Weather doesn't put fundraisers off

SUFFOLK may have nearly drowned under the weekend deluge, but nothing could put off thousands of people who took part in the Sport Relief run around Portman Road.

SUFFOLK may have nearly drowned under the weekend deluge, but nothing could put off thousands of people who took part in the Sport Relief run around Portman Road.

They proved just what a hardy lot we are in Suffolk as the runners braved wind and bitter winter temperatures to do their bit for charity.

Sport Relief, like Children in Need and Comic Relief, is a charity that has captured the heart of the nation and inspires ordinary people to make just a little bit of effort to raise money for those less fortunate than themselves.

The money raised will be used in both this country and in the developing world to give families a jump start in life - whether by funding basic services in Africa or a youth sport project in a deprived area of a British city.

What the event in Ipswich proved was that if people are determined to do their bit to raise money, nothing will stop them - whatever the weather.

Everyone who took part in Sport Relief deserves credit today, whether they ran a mile around Portman Road or cycled all the way from Newcastle to London via West Bromwich like Alan Shearer and Adrian Chiles.

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They can all be resting aching limbs today, knowing they have taken part in a very special national event.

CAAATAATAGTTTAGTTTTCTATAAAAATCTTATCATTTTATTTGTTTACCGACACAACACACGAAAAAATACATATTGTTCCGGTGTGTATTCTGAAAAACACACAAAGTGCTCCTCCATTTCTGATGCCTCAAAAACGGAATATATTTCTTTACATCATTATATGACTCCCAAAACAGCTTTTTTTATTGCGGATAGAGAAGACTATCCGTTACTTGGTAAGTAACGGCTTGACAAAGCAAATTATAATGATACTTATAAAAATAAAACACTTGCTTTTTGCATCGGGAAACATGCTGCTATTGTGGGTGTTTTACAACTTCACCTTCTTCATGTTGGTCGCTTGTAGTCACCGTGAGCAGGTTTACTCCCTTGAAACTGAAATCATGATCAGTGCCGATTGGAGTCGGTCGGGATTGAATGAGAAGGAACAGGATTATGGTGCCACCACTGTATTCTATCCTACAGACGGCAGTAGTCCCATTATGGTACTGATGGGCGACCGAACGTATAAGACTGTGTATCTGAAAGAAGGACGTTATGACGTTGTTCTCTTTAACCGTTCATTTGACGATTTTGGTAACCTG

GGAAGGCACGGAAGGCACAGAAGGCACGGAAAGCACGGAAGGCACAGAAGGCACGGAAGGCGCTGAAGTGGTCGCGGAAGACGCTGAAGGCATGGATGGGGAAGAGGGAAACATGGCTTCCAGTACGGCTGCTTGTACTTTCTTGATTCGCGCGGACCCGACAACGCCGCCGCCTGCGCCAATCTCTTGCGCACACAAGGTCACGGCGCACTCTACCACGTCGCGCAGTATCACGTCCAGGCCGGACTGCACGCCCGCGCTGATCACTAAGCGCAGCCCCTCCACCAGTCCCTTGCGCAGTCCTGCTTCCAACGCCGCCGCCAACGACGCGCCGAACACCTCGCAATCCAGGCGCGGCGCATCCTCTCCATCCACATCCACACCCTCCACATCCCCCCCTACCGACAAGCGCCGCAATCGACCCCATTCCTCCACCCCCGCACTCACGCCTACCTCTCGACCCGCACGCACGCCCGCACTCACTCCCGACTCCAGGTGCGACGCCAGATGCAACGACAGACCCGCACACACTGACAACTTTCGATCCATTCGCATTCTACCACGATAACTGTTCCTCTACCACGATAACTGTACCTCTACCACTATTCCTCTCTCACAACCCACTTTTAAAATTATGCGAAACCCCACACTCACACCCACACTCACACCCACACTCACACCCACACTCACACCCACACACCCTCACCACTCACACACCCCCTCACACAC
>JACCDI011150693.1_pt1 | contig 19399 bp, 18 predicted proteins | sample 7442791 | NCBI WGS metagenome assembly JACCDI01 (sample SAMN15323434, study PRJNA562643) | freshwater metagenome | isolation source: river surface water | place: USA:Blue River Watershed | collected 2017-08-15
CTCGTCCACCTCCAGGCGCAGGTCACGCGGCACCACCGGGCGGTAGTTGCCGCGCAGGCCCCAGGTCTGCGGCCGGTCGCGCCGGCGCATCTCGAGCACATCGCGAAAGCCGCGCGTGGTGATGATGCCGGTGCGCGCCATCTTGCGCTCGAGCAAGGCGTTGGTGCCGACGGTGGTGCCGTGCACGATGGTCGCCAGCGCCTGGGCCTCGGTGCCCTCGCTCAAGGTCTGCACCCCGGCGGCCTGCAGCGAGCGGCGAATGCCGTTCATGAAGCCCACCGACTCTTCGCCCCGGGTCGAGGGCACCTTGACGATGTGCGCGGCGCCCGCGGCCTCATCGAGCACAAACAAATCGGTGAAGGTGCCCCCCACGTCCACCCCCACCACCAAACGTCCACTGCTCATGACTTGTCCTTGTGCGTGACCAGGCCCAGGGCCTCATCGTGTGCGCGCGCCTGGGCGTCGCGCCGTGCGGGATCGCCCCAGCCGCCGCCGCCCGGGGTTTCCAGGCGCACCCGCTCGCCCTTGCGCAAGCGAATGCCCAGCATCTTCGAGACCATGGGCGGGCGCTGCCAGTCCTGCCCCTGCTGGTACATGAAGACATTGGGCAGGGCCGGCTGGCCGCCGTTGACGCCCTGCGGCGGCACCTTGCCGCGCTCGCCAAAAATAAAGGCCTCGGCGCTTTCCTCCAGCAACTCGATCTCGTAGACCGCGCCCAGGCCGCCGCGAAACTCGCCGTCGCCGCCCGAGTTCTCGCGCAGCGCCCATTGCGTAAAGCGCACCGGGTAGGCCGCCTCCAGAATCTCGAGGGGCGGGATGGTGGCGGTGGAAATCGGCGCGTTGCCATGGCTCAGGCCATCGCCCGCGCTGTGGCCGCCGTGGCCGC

IPSWICH Town's rollercoaster season took another turn at the weekend with a competent victory over one of the strongest teams in the division, Charlton.

The south Londoners might have been in the middle of an even worse run than their hosts, but the victory for the Tractor Boys was very welcome.

Owen Garvan's goal may have been one of the luckiest seen at the ground for some time - it was certainly meant as a cross - but there was no doubt about Danny Haynes' emphatic second.

The only sadness at the game was seeing returning warhorse Shefki Kuqi being carried off after just 11 minutes on the pitch. One thing he will not have been in any doubt about was the affection with which he is regarded by the Town fans.

He might have fallen out with his own club's followers - but the reception he received at Portman Road shows he is still fondly thought of here.

The Championship is so open this season that it is still quite possible for Town to make it into the Play-offs and eight years on from their Wembley triumph a return to North London in May would be a fitting end to the season.

BILLY Caiger is, in many ways, a typical eight-year-old - enjoying all the normal activities of a boy of his age.

But in one way he is very special. He was the first baby born at Ipswich Hospital in the third millennium!

After his very special arrival in the early hours of January 1, 2000, Billy's life has been fully of activity - from playing football, learning chess, joining the cubs, and getting on his bike - even ending up in a ditch full of nettles!

The baby we captured during the first hours of his life is now a growing lad with an exciting future ahead of him - a real 21st century boy!

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